By Catherine Hosman
BERTRAM — When the historic Globe Theatre in Bertram closed its doors in 1982, it stood dormant for decades until Lance Regier and Zach Hamilton got the idea to return it to its original art deco splendor.
Friends since childhood, they purchased the theater in 2008. Now when they are not working at their day jobs, Regier in manufacturing and Hamilton in diesel engine development, they are at the theater renovating the building they hope to finish by the end of this summer.
Once completed, Hamilton said the theater will be a multi-use venue. On movie nights, theatergoers will enjoy classic movies from the silent era, such as Charlie Chaplin films with piano accompaniment, early talkies, John Wayne marathons and local independent films, all played on the original reel-to-reel projector.
“Our main focus is providing a social center for the community,” Regier said. “We have equipment to show 35mm films. Since most new movies are digital, and digital projectors are quite expensive, this limits us to classic film.”
Hamilton said they also want to present themed events to bring people and families out for a “full entertainment experience.”
“It will be a big draw for the local and surrounding communities who are looking for things to do,” he said.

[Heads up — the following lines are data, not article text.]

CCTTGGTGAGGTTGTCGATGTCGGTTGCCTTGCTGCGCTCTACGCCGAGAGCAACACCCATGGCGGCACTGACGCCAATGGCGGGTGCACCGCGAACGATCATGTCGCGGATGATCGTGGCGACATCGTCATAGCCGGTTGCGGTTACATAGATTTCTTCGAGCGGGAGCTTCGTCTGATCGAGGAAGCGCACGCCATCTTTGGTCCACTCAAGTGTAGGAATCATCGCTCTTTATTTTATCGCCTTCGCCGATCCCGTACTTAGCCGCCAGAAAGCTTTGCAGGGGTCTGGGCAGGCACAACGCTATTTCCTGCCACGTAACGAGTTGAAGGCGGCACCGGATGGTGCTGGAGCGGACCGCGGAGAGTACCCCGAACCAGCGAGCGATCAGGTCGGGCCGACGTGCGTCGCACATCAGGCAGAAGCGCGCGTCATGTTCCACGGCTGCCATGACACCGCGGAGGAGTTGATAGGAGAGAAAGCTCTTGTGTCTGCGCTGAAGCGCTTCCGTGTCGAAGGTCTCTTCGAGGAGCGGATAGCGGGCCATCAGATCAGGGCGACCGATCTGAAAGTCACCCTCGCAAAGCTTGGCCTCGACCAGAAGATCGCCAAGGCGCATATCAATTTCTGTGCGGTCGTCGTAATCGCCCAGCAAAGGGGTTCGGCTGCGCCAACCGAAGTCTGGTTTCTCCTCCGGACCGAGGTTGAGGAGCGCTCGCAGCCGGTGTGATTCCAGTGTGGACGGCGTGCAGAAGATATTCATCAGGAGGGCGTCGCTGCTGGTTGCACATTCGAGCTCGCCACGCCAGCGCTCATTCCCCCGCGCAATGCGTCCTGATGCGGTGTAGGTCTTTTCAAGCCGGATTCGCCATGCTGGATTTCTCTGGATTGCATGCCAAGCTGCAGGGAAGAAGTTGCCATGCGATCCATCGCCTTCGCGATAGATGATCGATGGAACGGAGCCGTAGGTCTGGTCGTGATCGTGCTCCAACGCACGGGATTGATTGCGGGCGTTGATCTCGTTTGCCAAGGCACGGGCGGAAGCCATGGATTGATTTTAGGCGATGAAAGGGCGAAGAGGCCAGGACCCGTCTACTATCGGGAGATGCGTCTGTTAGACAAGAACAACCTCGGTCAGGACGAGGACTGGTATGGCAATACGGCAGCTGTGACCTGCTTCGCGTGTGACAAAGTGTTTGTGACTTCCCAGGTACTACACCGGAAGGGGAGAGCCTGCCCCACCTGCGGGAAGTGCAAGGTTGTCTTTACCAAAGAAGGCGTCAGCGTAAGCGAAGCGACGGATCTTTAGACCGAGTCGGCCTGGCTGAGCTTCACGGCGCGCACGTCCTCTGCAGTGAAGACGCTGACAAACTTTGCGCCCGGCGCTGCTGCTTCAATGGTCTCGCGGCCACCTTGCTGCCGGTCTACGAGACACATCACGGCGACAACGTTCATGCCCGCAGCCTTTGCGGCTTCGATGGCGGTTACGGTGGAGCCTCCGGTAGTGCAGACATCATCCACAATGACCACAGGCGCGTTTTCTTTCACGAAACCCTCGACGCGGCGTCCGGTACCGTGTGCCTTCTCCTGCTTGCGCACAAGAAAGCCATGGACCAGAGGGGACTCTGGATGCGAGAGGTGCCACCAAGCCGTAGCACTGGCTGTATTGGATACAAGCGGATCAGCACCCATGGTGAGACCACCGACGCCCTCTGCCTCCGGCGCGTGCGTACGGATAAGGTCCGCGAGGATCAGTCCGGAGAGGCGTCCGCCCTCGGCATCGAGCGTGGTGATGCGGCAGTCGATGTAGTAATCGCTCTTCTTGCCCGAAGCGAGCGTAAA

Evan Milliorn, Bertram city secretary described the theater as “once the heart of the Bertram community.
“The Globe Theatre is a historical and cultural novelty being restored by two pioneers beyond their time,” he said. “Lance and Zach want to restore this crown jewel of a building and bring back a piece of history that played an integral role in Bertram. The workmanship and attention to detail that is going into this restoration is absolutely amazing.”
From schoolmates to business partners, Regier and Hamilton grew up in Liberty Hill, but went their separate ways for high school.
Regier graduated from Hilltop Baptist Academy in Cedar Park, and Hamilton from Liberty Hill High School.
“We’ve never not known each other,” Hamilton said. “We have similar interests and similar outlooks on life, but we each bring something unique to the relationship.”
Both are married and said they have the complete support of their families in their quest to bring the Globe Theatre back to life.
“I think they all see the value we bring to our families and the community by taking on this venture,” Regier said. “Hopefully our kids will keep the Globe alive in years to come.”
The theater originally opened in 1935 and had seen its share of celluloid evolution up to the time it closed in 1982. But the decades-long lack of use left the building in a serious state of disrepair. Time and weather had taken its toll on the roof and much of the equipment was not salvageable.
“Our first step was to save what little we could, which amounted to a few seats, the projectors and some sound equipment,” Regier said.
And after a little research, he and Hamilton found the original “GLOBE” sign in a goat barn on the outskirts of town.
“Knowing we had the original sign was pretty exciting,” he said.